The trial of two former French spies suspected of sharing secrets with China opened in a Paris criminal court Monday, behind closed doors for reasons of national security.

Identified only as Pierre-Marie H., 69, and Henri M., 73, both were counter-intelligence agents with France’s DGSE foreign intelligence service in the 1990s.

While the charge sheet reads like a spy thriller, the two white-haired men resembled ordinary retirees as they appeared before a panel of judges to answer to the charges, with Henri M. shuffling towards the dock, and Pierre-Marie H. appearing to have trouble hearing the proceedings.

They risk 15 years in prison on charges of “delivering information to a foreign power”, “harming the fundamental interests of the nation,” and sharing “intelligence with a foreign power.”

It was the prosecution team that requested a private hearing, with only the accused, judges, defence lawyers and agents from the interior and defence ministries present. They argued it was necessary to “prevent the disclosure of information relating to national defence”.

Journalists were ordered to leave the courtroom after the judges agreed to hear the matter in secret.

The case concerned “penetration by a foreign power of French intelligence”, said the office of the advocate general, which advises judges on matters of procedure.

While French officials have been at pains to avoid releasing details of the affair, several media reports say the foreign power in question is China.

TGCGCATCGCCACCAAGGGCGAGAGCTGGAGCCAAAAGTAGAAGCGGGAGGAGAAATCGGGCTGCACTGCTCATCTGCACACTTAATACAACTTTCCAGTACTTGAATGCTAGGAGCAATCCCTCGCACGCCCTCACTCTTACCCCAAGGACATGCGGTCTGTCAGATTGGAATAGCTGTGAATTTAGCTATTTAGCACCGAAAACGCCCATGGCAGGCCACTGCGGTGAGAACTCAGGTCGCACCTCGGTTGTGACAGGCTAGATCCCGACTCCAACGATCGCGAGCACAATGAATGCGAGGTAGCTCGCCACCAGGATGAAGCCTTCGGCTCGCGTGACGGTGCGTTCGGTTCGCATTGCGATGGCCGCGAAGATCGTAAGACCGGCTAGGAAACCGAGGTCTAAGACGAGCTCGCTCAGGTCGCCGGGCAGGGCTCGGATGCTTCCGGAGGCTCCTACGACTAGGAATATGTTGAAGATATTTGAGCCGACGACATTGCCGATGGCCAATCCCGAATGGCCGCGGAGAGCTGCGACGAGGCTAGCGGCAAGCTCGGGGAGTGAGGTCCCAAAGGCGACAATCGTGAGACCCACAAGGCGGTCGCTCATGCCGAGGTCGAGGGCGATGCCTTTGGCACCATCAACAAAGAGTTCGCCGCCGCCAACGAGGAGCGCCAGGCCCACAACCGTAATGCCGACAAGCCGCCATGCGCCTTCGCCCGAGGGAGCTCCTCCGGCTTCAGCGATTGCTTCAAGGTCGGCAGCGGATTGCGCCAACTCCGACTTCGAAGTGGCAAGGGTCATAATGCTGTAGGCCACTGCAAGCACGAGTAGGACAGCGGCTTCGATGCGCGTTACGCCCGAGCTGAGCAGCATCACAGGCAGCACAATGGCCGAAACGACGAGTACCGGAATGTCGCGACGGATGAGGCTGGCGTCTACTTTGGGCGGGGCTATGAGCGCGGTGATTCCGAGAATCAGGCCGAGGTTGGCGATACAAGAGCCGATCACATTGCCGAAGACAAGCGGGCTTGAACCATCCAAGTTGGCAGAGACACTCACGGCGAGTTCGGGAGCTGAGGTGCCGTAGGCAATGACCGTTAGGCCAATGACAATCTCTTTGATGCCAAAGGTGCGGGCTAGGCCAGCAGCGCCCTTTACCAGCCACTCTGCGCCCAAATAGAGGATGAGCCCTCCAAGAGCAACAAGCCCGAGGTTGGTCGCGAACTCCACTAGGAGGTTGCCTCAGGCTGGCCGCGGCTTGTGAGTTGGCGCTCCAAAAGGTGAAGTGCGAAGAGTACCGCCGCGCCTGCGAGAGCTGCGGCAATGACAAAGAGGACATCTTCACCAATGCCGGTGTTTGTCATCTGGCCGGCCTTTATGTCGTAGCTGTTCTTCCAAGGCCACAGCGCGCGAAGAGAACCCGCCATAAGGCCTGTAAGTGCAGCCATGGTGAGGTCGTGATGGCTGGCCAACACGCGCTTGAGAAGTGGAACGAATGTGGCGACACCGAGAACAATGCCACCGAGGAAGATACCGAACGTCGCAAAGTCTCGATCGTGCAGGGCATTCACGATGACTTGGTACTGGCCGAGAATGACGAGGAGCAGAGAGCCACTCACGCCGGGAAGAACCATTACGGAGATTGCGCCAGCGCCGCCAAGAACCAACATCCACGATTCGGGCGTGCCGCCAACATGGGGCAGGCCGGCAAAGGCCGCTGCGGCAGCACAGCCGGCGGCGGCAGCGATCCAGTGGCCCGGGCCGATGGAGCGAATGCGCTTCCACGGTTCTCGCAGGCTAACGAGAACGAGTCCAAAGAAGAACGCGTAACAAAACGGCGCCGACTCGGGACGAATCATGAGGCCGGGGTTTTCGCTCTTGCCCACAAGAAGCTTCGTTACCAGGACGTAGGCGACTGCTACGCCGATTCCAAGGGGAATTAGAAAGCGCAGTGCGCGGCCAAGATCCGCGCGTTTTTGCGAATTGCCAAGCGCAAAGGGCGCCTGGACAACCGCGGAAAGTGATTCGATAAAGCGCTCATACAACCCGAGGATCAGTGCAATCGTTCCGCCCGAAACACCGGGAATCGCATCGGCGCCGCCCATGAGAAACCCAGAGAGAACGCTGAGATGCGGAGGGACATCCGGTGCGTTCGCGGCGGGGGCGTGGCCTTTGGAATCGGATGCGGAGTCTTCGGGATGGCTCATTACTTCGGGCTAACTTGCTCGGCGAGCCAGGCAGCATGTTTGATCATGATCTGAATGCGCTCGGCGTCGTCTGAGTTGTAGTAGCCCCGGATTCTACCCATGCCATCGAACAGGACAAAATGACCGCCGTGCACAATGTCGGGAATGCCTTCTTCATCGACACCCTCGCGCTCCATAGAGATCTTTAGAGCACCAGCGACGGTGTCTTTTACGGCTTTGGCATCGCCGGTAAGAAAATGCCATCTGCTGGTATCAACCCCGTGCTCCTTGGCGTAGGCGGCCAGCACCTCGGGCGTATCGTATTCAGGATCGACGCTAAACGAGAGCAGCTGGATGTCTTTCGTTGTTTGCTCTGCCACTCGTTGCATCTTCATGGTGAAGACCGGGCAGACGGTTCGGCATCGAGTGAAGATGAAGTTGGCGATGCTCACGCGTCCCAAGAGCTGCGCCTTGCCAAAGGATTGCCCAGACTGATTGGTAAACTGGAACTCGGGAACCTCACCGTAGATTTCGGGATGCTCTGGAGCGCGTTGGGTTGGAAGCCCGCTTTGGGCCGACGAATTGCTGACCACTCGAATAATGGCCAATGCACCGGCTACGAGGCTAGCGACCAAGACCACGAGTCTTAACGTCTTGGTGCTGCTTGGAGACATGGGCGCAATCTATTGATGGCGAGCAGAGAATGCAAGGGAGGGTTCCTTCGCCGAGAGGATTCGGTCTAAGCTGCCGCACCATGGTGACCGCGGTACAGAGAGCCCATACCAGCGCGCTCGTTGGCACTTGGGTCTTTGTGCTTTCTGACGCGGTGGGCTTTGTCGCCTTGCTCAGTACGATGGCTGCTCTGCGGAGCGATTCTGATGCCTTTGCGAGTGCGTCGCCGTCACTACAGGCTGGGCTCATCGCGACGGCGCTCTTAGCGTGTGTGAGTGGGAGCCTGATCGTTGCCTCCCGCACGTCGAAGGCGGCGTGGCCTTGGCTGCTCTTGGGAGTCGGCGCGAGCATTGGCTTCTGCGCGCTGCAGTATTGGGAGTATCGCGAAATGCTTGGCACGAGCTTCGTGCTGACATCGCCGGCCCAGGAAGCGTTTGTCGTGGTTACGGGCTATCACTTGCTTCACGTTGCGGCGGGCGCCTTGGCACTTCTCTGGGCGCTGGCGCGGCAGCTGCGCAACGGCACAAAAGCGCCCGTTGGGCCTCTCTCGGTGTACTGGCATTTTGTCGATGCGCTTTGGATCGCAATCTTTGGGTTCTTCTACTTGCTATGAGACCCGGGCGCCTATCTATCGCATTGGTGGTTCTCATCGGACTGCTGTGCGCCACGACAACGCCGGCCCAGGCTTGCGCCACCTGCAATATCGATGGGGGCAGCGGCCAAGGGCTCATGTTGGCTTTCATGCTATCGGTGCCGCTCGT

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Both men, now retired, were charged and detained in December 2017, though they are out on bail.

Henri M. lives in Alsace in eastern France, and Pierre-Marie H. in the Eure region in the northwest.

Pierre-Marie’s wife, Laurence H. is also on trial, accused of “concealment of property derived from intelligence with a foreign power likely to harm the fundamental interests of the nation”.

– ‘Extremely serious’ –

When the story came to light in May 2018, French officials described it as an “extremely serious” case.

Defence Minister Florence Parly said at the time the men were suspected of having committed “treasonous” acts.

It was the DGSE itself that detected the leak, according to the defence ministry.

In 1997, Henri M. was appointed the DGSE’s man in Beijing, where he was the second secretary at the embassy. He was recalled in 1998 after having an affair with the ambassador’s Chinese interpreter.

He retired a few years later and returned to China in 2003, where he married the former interpreter, setting up a home on Hainan island in southern China.

Pierre-Marie H., who had never been posted abroad, was arrested at the Zurich airport carrying cash after meeting a Chinese contact on an Indian Ocean island, according to media reports.

During the 1990s, tensions ran high between China and France in the wake of China’s 1989 Tiananmen Square crackdown and the 1991 sale of French frigates to Taiwan.

A verdict is expected on July 10.


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